I was lost. I was my mother’s confidant, her caretaker, her parent. A magazine had printed a picture of a middle-aged woman holding a baby, except the baby was an elderly parent. That is how I felt about my mother.
I was sick — thanks to Dad for passing on the stomach ailment to me.
Just in the Nick of Time
My nephew Nick and his wife Jen came and stayed with us before the funeral. Nick was at seminary in Missouri. His sweet wife Jen took over the logistics I would have done if I hadn’t been sick – she worked with our church on the brochures, the music (she was a music/worship major in college), and helped coordinate the food. Without Nick and Jen’s help it may not have come together. Again, the Lord provided just what was needed.
Nick and Jen at their wedding a few years prior, talking with Dad.
Mom’s visitation and funeral passed in a blur. Sitting near the casket the night before the funeral, I greeted friends – sick, tired and hoping I wasn’t contagious.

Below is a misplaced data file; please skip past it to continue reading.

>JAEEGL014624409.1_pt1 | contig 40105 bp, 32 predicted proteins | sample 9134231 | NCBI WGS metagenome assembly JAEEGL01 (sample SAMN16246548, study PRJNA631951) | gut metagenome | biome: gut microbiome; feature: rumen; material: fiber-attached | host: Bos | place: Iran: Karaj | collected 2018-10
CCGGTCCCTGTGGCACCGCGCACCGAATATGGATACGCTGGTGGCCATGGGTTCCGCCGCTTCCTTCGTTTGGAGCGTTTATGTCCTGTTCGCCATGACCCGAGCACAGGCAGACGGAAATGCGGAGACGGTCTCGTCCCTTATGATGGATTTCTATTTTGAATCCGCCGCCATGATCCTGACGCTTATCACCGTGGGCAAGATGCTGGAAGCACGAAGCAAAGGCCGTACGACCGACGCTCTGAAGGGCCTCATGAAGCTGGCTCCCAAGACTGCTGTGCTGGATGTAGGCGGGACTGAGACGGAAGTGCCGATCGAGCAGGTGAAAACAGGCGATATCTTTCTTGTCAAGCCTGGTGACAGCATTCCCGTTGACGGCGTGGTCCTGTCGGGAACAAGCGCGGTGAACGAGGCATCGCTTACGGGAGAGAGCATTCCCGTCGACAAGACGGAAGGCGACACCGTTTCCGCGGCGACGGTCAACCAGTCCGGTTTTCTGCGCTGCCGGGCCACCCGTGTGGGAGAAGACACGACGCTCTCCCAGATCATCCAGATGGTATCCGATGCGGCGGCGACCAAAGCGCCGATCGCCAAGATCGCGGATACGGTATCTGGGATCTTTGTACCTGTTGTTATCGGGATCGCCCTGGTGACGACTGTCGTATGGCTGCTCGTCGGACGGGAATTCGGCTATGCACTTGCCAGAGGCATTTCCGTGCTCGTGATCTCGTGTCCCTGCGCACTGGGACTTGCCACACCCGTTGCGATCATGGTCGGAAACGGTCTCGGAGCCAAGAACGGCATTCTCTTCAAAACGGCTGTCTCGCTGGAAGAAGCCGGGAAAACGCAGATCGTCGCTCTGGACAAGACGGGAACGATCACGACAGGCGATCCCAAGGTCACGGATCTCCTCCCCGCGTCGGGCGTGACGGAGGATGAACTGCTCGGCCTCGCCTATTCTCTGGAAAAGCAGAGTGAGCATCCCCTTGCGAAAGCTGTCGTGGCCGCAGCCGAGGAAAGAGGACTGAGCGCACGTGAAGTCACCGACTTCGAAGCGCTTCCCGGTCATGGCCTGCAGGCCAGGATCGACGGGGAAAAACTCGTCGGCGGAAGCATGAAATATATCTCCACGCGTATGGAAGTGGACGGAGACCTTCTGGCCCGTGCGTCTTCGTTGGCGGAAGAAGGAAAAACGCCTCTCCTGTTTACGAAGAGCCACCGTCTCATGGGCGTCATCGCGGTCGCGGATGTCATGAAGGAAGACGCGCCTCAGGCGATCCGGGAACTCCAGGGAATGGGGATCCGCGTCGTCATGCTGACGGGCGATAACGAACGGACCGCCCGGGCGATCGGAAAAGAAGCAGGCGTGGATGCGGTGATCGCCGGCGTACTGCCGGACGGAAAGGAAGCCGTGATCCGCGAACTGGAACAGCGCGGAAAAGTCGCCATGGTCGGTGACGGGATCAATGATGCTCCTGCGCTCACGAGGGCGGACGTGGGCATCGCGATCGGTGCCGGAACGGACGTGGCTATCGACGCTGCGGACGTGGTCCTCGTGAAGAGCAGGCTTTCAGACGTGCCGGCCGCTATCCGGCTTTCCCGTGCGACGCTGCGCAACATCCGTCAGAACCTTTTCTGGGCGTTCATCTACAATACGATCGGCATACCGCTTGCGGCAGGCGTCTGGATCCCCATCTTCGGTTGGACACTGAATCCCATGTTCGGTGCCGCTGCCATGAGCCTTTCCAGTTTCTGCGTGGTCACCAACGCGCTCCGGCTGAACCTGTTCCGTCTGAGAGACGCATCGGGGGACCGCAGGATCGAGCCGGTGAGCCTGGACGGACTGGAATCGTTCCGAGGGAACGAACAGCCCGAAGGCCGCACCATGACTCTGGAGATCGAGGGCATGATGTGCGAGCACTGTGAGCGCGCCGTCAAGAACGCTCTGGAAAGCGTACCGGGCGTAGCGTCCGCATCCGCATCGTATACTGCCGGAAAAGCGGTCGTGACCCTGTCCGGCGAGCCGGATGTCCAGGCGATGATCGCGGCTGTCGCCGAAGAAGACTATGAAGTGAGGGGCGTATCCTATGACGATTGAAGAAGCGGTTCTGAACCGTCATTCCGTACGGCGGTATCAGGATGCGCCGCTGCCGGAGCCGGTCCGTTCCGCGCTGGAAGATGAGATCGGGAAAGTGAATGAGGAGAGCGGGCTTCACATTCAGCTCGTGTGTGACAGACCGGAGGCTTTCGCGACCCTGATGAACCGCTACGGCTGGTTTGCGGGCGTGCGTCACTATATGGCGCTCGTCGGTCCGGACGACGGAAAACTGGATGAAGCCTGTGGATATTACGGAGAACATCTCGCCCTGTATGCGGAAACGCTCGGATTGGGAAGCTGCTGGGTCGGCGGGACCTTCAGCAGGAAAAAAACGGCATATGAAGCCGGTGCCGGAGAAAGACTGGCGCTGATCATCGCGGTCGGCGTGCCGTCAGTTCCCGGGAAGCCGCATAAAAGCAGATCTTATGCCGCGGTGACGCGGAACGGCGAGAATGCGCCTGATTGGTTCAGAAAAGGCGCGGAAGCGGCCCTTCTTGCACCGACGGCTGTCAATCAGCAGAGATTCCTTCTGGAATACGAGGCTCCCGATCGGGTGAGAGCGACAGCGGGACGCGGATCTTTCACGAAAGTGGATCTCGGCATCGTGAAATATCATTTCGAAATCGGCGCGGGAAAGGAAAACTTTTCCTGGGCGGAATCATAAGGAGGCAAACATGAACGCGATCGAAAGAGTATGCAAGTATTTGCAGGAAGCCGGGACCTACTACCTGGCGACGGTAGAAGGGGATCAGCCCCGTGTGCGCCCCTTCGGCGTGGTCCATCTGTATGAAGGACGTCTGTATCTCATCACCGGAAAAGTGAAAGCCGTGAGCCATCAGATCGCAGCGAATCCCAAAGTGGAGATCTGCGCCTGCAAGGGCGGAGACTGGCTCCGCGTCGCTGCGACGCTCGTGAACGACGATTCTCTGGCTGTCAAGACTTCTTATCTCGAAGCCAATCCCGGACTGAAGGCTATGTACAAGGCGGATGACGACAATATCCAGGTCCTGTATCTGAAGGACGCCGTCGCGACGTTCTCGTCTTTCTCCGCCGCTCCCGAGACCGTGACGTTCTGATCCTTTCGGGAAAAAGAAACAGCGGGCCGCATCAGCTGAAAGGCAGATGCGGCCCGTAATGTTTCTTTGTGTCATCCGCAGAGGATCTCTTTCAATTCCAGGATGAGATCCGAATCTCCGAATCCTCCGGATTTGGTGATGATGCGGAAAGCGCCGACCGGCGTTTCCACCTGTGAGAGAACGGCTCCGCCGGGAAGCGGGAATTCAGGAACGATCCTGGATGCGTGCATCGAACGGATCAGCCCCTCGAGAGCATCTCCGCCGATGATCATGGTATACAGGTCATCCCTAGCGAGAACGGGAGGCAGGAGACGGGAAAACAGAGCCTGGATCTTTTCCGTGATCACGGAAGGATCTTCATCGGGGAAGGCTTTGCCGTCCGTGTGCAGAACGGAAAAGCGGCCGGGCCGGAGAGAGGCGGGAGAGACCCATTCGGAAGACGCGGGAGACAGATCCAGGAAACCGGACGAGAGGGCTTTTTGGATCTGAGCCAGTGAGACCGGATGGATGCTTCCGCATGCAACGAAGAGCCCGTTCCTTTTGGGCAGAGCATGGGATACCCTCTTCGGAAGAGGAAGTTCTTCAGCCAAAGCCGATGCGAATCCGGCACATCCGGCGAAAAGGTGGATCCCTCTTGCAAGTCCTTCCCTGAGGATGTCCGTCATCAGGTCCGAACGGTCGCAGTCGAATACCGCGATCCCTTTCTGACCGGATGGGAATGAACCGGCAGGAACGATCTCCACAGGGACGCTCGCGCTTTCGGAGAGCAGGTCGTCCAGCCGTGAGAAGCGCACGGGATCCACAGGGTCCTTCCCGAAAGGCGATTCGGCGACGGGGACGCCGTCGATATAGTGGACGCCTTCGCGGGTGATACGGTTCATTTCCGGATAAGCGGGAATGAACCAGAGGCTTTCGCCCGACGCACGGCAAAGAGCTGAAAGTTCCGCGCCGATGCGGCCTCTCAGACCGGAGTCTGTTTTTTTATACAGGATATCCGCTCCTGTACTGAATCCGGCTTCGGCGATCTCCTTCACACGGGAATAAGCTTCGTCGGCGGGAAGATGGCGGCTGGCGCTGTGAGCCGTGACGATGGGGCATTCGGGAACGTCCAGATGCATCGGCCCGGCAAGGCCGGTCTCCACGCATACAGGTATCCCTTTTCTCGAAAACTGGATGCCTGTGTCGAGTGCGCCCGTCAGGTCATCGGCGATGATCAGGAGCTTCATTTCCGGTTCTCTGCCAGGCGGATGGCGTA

My sister Patty, me, and our life-long friends, Marcia and her mom, Evie, who came to the funeral. Now Evie lives in the carehome where our dad ended up, struggling with her own battle with dementia.
At my Mother’s request, a good minster friend officiated her funeral, and each of the grandchildren participated. My mother’s greatest joy in life was her grandchildren, she adored them and they adored her.
Lee, the eldest grandson:
Four of the grandchildren, Toby, Josie, Elo and Corey:
I mostly tried not to cry, but was not successful. I’m certain it was a memorable service; we have a tape of it, but I haven’t listened to it since that day.
I had reached the end of my proverbial rope.
After the funeral I announced to my sisters, “I’m done taking care of people. You three take care of Dad.”